Borders parking problem perception questioned
A council report has concluded the withdrawal of traffic wardens in the Borders may not have had "as big an impact as is generally perceived".
Police Scotland ended the service across most of the country in 2014.
Regeneration group Future Hawick has lodged a petition claiming a "marked increase in the abuse of parking regulations" in the town.
However, Scottish Borders Council claimed parking habits had "not actually changed significantly".
The local authority is currently considering its position with regard to the management of on-street parking.
One option would be to introduce its own wardens but that would be an expensive one.
It would cost the council around £200,000 to set up and could not happen for at least two years. The Scottish government would have to agree and give the council the necessary powers.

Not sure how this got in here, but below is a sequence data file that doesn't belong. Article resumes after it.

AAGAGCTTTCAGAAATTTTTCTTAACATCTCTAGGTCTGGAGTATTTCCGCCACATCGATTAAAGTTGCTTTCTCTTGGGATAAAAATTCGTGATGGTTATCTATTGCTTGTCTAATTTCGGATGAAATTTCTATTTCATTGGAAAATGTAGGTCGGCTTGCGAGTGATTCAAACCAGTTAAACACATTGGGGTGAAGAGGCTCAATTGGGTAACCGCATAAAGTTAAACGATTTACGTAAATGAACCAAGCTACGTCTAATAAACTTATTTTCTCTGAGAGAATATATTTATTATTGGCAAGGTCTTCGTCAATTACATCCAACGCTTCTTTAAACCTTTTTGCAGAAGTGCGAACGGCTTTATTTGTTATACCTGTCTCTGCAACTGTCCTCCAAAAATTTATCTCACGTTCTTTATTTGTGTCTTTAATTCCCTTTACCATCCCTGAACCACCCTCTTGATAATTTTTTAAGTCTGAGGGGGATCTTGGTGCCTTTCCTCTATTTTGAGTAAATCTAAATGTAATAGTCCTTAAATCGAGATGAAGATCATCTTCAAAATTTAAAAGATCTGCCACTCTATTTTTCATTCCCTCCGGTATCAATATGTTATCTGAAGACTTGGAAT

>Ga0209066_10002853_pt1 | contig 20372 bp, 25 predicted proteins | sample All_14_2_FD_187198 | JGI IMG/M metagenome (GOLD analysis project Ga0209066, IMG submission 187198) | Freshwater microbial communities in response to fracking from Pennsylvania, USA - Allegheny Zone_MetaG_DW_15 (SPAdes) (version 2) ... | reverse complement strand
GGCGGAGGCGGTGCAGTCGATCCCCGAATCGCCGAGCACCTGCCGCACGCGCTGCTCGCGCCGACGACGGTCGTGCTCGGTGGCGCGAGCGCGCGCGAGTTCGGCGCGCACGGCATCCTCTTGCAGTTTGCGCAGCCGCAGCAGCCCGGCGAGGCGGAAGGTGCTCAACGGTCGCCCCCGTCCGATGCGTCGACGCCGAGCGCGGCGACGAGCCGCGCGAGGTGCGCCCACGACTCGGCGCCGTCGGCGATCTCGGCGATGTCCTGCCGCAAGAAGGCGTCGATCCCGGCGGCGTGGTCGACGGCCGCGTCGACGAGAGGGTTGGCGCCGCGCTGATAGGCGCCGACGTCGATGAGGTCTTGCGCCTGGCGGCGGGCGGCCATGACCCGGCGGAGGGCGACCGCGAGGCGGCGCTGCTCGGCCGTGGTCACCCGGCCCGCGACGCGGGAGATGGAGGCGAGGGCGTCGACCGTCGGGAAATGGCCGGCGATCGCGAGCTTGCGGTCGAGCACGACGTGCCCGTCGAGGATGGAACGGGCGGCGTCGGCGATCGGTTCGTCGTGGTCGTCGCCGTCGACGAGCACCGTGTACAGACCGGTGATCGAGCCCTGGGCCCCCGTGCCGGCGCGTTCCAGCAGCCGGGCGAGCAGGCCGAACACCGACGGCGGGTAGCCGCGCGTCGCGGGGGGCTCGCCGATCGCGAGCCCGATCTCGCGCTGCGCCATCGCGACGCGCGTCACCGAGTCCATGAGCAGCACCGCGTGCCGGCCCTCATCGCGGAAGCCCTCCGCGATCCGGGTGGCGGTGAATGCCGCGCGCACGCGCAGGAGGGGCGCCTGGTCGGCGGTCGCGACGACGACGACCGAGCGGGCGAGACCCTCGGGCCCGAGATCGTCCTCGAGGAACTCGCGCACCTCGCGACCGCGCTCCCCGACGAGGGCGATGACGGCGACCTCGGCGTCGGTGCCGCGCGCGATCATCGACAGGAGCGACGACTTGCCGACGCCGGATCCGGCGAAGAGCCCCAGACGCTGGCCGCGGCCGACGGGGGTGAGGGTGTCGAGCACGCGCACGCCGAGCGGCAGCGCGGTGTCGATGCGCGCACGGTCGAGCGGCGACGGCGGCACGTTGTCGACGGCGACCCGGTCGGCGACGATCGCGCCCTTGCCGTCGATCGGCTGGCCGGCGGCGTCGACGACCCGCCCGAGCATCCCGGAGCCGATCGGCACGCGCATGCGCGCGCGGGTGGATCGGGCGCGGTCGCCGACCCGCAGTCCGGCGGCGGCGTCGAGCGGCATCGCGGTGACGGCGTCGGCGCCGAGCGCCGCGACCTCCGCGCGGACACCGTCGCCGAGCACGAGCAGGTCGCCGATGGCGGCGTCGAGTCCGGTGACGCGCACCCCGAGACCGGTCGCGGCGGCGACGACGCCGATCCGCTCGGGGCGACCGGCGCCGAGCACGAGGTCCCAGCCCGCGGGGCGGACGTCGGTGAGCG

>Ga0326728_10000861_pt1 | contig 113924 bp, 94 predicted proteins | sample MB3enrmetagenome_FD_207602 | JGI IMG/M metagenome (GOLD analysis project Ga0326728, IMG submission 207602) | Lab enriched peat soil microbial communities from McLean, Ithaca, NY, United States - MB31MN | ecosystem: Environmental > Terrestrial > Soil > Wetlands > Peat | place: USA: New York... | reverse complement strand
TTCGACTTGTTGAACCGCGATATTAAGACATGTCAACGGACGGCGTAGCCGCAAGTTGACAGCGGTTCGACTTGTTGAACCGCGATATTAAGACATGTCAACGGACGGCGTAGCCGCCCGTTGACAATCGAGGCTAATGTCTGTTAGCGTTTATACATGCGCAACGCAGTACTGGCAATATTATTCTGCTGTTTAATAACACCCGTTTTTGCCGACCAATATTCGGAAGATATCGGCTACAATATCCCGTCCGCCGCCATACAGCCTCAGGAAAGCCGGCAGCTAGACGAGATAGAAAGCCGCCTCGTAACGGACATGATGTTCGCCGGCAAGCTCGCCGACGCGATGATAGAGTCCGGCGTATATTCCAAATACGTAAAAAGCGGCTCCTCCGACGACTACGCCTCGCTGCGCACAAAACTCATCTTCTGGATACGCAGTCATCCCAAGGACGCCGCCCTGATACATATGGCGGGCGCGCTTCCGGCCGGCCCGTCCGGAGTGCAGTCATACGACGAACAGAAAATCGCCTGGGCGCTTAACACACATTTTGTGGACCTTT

The Future Hawick petition highlights parking issues which it said were decreasing footfall on the High Street at a time when businesses were suffering an economic downturn.
"The situation has reached the stage where action is required," it said.
It has called on the council to take action immediately.
A report on the subject said there was no comparable data for Hawick prior to the removal of traffic wardens but studies in other areas had shown the impact had not been as great as was perceived.
It recommended that the council take no further action before a report in November on the wider issue of parking and traffic management.